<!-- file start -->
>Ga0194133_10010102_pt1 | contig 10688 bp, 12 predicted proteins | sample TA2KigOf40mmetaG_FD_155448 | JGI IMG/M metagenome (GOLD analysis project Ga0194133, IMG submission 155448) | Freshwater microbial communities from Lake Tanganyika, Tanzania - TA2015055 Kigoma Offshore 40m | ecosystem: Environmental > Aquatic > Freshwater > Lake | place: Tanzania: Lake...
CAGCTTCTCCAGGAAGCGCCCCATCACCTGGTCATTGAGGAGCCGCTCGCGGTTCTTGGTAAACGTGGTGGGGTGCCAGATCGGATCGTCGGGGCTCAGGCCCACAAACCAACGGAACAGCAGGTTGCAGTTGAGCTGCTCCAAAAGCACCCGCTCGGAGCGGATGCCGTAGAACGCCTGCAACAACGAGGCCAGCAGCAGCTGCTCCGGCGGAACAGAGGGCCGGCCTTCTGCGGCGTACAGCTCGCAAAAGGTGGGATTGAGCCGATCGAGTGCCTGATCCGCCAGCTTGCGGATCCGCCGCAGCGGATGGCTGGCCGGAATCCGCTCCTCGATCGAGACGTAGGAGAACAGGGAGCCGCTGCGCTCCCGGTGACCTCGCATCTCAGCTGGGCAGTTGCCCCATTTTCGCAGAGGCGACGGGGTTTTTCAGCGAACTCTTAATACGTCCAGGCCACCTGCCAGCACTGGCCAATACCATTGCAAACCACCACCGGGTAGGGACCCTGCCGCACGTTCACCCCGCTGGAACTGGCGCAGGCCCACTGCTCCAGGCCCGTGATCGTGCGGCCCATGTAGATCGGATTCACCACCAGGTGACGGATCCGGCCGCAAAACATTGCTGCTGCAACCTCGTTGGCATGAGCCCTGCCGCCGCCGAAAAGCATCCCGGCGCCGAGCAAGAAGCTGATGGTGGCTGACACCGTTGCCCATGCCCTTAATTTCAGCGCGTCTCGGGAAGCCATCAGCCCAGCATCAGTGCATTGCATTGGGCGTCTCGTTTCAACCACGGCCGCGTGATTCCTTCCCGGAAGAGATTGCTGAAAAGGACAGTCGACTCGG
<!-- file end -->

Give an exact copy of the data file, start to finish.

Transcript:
>Ga0194133_10010102_pt1 | contig 10688 bp, 12 predicted proteins | sample TA2KigOf40mmetaG_FD_155448 | JGI IMG/M metagenome (GOLD analysis project Ga0194133, IMG submission 155448) | Freshwater microbial communities from Lake Tanganyika, Tanzania - TA2015055 Kigoma Offshore 40m | ecosystem: Environmental > Aquatic > Freshwater > Lake | place: Tanzania: Lake...
CAGCTTCTCCAGGAAGCGCCCCATCACCTGGTCATTGAGGAGCCGCTCGCGGTTCTTGGTAAACGTGGTGGGGTGCCAGATCGGATCGTCGGGGCTCAGGCCCACAAACCAACGGAACAGCAGGTTGCAGTTGAGCTGCTCCAAAAGCACCCGCTCGGAGCGGATGCCGTAGAACGCCTGCAACAACGAGGCCAGCAGCAGCTGCTCCGGCGGAACAGAGGGCCGGCCTTCTGCGGCGTACAGCTCGCAAAAGGTGGGATTGAGCCGATCGAGTGCCTGATCCGCCAGCTTGCGGATCCGCCGCAGCGGATGGCTGGCCGGAATCCGCTCCTCGATCGAGACGTAGGAGAACAGGGAGCCGCTGCGCTCCCGGTGACCTCGCATCTCAGCTGGGCAGTTGCCCCATTTTCGCAGAGGCGACGGGGTTTTTCAGCGAACTCTTAATACGTCCAGGCCACCTGCCAGCACTGGCCAATACCATTGCAAACCACCACCGGGTAGGGACCCTGCCGCACGTTCACCCCGCTGGAACTGGCGCAGGCCCACTGCTCCAGGCCCGTGATCGTGCGGCCCATGTAGATCGGATTCACCACCAGGTGACGGATCCGGCCGCAAAACATTGCTGCTGCAACCTCGTTGGCATGAGCCCTGCCGCCGCCGAAAAGCATCCCGGCGCCGAGCAAGAAGCTGATGGTGGCTGACACCGTTGCCCATGCCCTTAATTTCAGCGCGTCTCGGGAAGCCATCAGCCCAGCATCAGTGCATTGCATTGGGCGTCTCGTTTCAACCACGGCCGCGTGATTCCTTCCCGGAAGAGATTGCTGAAAAGGACAGTCGACTCGG